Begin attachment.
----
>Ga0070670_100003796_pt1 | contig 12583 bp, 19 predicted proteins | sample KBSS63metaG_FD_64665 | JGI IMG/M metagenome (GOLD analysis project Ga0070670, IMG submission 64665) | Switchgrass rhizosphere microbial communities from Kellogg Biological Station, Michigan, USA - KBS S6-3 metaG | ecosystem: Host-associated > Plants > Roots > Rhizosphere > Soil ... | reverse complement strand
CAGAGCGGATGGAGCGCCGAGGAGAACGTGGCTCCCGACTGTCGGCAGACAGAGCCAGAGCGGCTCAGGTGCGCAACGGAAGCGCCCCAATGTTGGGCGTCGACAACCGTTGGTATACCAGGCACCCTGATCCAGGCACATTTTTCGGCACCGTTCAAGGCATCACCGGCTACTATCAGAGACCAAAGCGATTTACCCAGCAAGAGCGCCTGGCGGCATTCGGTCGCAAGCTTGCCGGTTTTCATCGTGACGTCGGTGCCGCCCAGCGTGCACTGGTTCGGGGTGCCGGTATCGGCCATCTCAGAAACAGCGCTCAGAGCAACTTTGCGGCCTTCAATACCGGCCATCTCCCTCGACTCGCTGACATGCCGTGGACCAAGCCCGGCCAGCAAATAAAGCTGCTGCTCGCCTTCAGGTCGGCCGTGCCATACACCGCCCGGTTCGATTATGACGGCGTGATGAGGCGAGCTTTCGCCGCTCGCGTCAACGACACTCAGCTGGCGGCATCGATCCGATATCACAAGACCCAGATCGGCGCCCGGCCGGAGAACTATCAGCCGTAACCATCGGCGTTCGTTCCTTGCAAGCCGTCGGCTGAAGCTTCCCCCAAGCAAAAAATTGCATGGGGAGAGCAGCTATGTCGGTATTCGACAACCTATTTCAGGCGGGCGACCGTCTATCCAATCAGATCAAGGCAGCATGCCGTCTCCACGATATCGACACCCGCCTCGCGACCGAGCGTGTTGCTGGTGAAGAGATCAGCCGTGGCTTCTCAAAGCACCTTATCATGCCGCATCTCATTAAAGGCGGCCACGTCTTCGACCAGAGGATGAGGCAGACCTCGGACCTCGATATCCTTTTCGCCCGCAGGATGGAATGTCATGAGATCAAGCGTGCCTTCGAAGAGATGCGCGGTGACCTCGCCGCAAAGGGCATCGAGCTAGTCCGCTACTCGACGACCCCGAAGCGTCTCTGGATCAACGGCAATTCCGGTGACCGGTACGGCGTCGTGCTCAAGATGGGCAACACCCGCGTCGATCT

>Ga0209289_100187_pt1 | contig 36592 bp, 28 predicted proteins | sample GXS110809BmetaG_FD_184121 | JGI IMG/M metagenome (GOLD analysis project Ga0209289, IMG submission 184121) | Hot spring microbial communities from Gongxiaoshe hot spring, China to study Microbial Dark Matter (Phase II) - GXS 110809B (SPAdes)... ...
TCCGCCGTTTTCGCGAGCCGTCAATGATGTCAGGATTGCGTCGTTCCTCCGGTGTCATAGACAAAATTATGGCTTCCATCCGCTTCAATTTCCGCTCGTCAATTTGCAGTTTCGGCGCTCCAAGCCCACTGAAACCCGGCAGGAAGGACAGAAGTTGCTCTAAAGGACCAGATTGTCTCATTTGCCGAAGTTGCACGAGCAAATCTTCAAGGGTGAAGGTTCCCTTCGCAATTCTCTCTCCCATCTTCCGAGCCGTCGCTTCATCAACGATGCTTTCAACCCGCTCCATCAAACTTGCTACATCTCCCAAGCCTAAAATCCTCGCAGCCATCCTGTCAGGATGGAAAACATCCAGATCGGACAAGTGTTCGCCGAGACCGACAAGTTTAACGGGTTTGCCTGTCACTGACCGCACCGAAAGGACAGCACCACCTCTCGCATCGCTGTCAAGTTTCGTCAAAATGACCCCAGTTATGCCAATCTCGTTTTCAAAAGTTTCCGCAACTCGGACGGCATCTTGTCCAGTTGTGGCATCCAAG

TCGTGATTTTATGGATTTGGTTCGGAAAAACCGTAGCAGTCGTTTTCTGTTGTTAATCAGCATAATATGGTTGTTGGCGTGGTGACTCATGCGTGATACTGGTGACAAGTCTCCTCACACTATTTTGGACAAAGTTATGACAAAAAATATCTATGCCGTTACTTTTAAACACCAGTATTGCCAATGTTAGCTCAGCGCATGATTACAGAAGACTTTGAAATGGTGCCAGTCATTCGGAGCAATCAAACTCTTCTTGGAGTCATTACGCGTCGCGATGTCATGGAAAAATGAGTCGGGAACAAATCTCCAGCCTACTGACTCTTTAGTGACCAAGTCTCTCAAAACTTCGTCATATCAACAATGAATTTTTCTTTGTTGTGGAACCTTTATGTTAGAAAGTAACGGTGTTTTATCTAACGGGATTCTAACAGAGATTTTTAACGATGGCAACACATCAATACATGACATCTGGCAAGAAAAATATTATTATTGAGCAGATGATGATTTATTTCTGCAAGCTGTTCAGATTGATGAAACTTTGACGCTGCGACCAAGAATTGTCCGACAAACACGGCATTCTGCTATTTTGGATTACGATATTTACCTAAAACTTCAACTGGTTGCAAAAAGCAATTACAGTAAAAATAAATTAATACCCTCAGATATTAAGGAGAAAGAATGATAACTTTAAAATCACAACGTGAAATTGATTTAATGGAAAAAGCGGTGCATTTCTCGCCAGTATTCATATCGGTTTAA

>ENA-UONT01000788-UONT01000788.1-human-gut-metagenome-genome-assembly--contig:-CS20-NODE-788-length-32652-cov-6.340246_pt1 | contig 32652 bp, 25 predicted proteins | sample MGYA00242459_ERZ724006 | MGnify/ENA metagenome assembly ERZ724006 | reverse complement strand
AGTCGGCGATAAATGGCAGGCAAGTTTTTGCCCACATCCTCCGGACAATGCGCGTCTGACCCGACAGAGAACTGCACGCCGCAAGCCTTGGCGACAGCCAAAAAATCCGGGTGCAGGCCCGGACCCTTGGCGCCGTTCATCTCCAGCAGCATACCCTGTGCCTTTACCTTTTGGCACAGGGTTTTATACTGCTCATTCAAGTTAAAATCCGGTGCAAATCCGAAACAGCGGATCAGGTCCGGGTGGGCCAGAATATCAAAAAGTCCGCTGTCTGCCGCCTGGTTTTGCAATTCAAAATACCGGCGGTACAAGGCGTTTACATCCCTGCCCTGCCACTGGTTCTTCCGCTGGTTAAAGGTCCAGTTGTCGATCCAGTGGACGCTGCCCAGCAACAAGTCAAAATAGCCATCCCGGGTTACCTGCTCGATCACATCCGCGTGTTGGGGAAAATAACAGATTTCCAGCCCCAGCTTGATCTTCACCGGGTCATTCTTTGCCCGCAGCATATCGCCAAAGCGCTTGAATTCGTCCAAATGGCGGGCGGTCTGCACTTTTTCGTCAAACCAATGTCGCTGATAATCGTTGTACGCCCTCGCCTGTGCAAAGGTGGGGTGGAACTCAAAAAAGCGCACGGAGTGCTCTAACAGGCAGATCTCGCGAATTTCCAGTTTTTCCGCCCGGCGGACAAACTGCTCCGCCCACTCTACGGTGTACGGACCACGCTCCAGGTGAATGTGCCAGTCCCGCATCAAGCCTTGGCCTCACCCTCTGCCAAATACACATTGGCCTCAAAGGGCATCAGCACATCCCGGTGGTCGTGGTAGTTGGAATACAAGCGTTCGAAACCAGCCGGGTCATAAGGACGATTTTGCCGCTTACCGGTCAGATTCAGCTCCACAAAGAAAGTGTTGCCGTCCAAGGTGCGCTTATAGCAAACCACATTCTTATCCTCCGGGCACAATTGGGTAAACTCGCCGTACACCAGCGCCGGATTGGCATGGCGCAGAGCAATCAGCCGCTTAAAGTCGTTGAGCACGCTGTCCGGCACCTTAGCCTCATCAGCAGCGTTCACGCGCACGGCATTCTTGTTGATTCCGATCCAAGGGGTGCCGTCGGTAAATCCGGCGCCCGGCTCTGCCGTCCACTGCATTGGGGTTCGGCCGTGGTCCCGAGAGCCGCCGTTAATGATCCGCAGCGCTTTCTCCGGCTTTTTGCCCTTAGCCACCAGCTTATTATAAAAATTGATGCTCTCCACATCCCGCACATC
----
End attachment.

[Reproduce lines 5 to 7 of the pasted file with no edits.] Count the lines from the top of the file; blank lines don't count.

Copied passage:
TCGTGATTTTATGGATTTGGTTCGGAAAAACCGTAGCAGTCGTTTTCTGTTGTTAATCAGCATAATATGGTTGTTGGCGTGGTGACTCATGCGTGATACTGGTGACAAGTCTCCTCACACTATTTTGGACAAAGTTATGACAAAAAATATCTATGCCGTTACTTTTAAACACCAGTATTGCCAATGTTAGCTCAGCGCATGATTACAGAAGACTTTGAAATGGTGCCAGTCATTCGGAGCAATCAAACTCTTCTTGGAGTCATTACGCGTCGCGATGTCATGGAAAAATGAGTCGGGAACAAATCTCCAGCCTACTGACTCTTTAGTGACCAAGTCTCTCAAAACTTCGTCATATCAACAATGAATTTTTCTTTGTTGTGGAACCTTTATGTTAGAAAGTAACGGTGTTTTATCTAACGGGATTCTAACAGAGATTTTTAACGATGGCAACACATCAATACATGACATCTGGCAAGAAAAATATTATTATTGAGCAGATGATGATTTATTTCTGCAAGCTGTTCAGATTGATGAAACTTTGACGCTGCGACCAAGAATTGTCCGACAAACACGGCATTCTGCTATTTTGGATTACGATATTTACCTAAAACTTCAACTGGTTGCAAAAAGCAATTACAGTAAAAATAAATTAATACCCTCAGATATTAAGGAGAAAGAATGATAACTTTAAAATCACAACGTGAAATTGATTTAATGGAAAAAGCGGTGCATTTCTCGCCAGTATTCATATCGGTTTAA

>ENA-UONT01000788-UONT01000788.1-human-gut-metagenome-genome-assembly--contig:-CS20-NODE-788-length-32652-cov-6.340246_pt1 | contig 32652 bp, 25 predicted proteins | sample MGYA00242459_ERZ724006 | MGnify/ENA metagenome assembly ERZ724006 | reverse complement strand
AGTCGGCGATAAATGGCAGGCAAGTTTTTGCCCACATCCTCCGGACAATGCGCGTCTGACCCGACAGAGAACTGCACGCCGCAAGCCTTGGCGACAGCCAAAAAATCCGGGTGCAGGCCCGGACCCTTGGCGCCGTTCATCTCCAGCAGCATACCCTGTGCCTTTACCTTTTGGCACAGGGTTTTATACTGCTCATTCAAGTTAAAATCCGGTGCAAATCCGAAACAGCGGATCAGGTCCGGGTGGGCCAGAATATCAAAAAGTCCGCTGTCTGCCGCCTGGTTTTGCAATTCAAAATACCGGCGGTACAAGGCGTTTACATCCCTGCCCTGCCACTGGTTCTTCCGCTGGTTAAAGGTCCAGTTGTCGATCCAGTGGACGCTGCCCAGCAACAAGTCAAAATAGCCATCCCGGGTTACCTGCTCGATCACATCCGCGTGTTGGGGAAAATAACAGATTTCCAGCCCCAGCTTGATCTTCACCGGGTCATTCTTTGCCCGCAGCATATCGCCAAAGCGCTTGAATTCGTCCAAATGGCGGGCGGTCTGCACTTTTTCGTCAAACCAATGTCGCTGATAATCGTTGTACGCCCTCGCCTGTGCAAAGGTGGGGTGGAACTCAAAAAAGCGCACGGAGTGCTCTAACAGGCAGATCTCGCGAATTTCCAGTTTTTCCGCCCGGCGGACAAACTGCTCCGCCCACTCTACGGTGTACGGACCACGCTCCAGGTGAATGTGCCAGTCCCGCATCAAGCCTTGGCCTCACCCTCTGCCAAATACACATTGGCCTCAAAGGGCATCAGCACATCCCGGTGGTCGTGGTAGTTGGAATACAAGCGTTCGAAACCAGCCGGGTCATAAGGACGATTTTGCCGCTTACCGGTCAGATTCAGCTCCACAAAGAAAGTGTTGCCGTCCAAGGTGCGCTTATAGCAAACCACATTCTTATCCTCCGGGCACAATTGGGTAAACTCGCCGTACACCAGCGCCGGATTGGCATGGCGCAGAGCAATCAGCCGCTTAAAGTCGTTGAGCACGCTGTCCGGCACCTTAGCCTCATCAGCAGCGTTCACGCGCACGGCATTCTTGTTGATTCCGATCCAAGGGGTGCCGTCGGTAAATCCGGCGCCCGGCTCTGCCGTCCACTGCATTGGGGTTCGGCCGTGGTCCCGAGAGCCGCCGTTAATGATCCGCAGCGCTTTCTCCGGCTTTTTGCCCTTAGCCACCAGCTTATTATAAAAATTGATGCTCTCCACATCCCGCACATC